If you have a team working on your website, you will need to ensure they are assigned the proper roles. You will need to decide who has access to what areas on the backend of your website, who is the super admin, and what WordPress user role works best for a particular worker. They should have access to only areas that they need, and this begins with assigning them proper user roles. We compare the two most common: WordPress editor vs admin.
Both WordPress editor and admin roles contain freedom to carry out a multitude of tasks. However, there are several key differences in both these user roles that define their area. If you aren’t sure as to what to assign, we outline what each default role – including each WordPress user role – encompasses and what areas are best suited for which application.
What Are WordPress User Roles?
What people can and cannot do on your website is defined by assigning user roles. Each existing role – including a contributor role or an author role – has access to different areas in WordPress’s back end. Some roles in WordPress are quite expansive and permit access to everything while other roles are more restrictive. WordPress user roles rank as follows:
- Administrator (Admin)
Each selected role contains different capabilities. It is also feasible to change what each user role does within the website. Additionally, you can create custom user roles or rename existing roles to best suit the team’s structure.
For our purposes, we will be solely focused on the administrator – including super administrator – and editor roles within WordPress’s structure.
What are the Differences Between WordPress Editor vs Admin?
To comprehend why these two roles are different and in what ways, we need to understand the capabilities found in each user role. Each role delivers something different and has different responsibilities. Select the one that best encompasses what you need the specific individual to do. What do they need access to? What should be restricted? This determines the role you will assign them.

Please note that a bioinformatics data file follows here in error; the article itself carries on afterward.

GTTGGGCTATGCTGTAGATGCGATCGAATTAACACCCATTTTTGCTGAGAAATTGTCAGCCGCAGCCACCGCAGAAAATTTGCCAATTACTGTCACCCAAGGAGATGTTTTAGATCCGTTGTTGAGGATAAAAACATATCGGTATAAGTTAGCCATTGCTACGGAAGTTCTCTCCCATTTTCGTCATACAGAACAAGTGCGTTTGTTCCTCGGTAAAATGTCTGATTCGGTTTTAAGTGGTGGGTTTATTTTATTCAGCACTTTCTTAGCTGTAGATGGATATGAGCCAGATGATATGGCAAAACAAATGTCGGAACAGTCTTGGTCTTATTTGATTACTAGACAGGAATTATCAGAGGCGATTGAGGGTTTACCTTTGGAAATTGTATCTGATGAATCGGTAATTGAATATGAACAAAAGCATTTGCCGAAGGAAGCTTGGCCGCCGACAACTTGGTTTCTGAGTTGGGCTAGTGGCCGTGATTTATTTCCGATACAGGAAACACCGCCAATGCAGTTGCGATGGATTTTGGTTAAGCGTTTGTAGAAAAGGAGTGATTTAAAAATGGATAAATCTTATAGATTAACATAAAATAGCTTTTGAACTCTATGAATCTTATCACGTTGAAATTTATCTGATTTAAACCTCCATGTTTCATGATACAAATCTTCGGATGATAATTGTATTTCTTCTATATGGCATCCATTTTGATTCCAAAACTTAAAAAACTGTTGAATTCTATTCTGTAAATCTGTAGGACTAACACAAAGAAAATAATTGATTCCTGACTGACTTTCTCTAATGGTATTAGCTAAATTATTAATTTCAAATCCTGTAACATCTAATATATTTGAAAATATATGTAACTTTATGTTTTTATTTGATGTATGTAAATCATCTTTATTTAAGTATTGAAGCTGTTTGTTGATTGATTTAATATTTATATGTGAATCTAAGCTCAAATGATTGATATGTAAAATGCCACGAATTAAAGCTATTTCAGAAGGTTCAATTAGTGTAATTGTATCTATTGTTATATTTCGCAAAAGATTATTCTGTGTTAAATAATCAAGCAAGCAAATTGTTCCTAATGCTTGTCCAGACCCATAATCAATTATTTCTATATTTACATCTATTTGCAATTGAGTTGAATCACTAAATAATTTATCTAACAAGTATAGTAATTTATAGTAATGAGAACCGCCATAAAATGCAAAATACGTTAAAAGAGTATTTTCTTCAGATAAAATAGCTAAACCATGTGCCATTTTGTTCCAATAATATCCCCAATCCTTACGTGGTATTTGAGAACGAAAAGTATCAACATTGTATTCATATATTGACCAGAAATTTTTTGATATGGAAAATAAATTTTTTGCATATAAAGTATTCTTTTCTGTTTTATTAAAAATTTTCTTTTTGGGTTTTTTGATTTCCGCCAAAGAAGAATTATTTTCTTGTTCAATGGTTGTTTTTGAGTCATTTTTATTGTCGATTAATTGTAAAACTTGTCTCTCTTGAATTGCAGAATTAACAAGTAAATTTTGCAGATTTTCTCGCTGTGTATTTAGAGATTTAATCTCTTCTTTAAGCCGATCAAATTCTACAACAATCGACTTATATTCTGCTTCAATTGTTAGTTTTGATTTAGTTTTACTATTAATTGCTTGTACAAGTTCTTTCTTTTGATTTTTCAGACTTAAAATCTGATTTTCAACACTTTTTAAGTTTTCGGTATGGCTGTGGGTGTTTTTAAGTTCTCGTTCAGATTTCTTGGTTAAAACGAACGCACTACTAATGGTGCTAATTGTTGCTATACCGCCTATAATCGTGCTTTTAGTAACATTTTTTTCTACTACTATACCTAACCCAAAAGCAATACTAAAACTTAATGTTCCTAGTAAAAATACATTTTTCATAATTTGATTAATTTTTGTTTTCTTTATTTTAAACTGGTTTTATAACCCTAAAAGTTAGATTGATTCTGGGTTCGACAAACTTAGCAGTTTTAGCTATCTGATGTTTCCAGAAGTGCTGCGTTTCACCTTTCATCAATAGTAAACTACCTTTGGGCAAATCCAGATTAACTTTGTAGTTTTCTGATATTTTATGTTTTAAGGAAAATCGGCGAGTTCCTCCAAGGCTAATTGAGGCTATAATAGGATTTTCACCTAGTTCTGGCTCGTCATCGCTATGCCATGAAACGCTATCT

WordPress’s Admin Role Defined
A WordPress administrator role permits you to have complete access to the account. People assigned to this role have complete control over content that is published. They also have access to:
- Installing, updating, and deleting plugins
- Changing and installing themes
- The overall appearance and customization of a website
- Establishing users, assigning user roles, and making updates
- Writing, editing, and publishing content
- SEO access (if installed)
Allowing someone to have complete control of a website is not a decision to be taken lightly. Many people will assign an admin role to a website developer or someone who maintains the site on a regular basis. They will need to have access to the entire content so they can conduct updates, troubleshoot issues, and make necessary changes.
Generally, the admin role is assigned to the owner of the site. However, there are cases when having multiple admin roles makes logical sense.
WordPress’s Editor Role Defined
Assigning someone the editor role means they hold the second most important user role on the site. This role contains the most capabilities when compared to other user roles but is lower than the admin. This role has full control over content published on WordPress. Users in this role can:
- Create content, edit content, publish to the site, and delete posts (whether they were the original author or not)
- Boost SEO (in some cases) with plugins like Yoast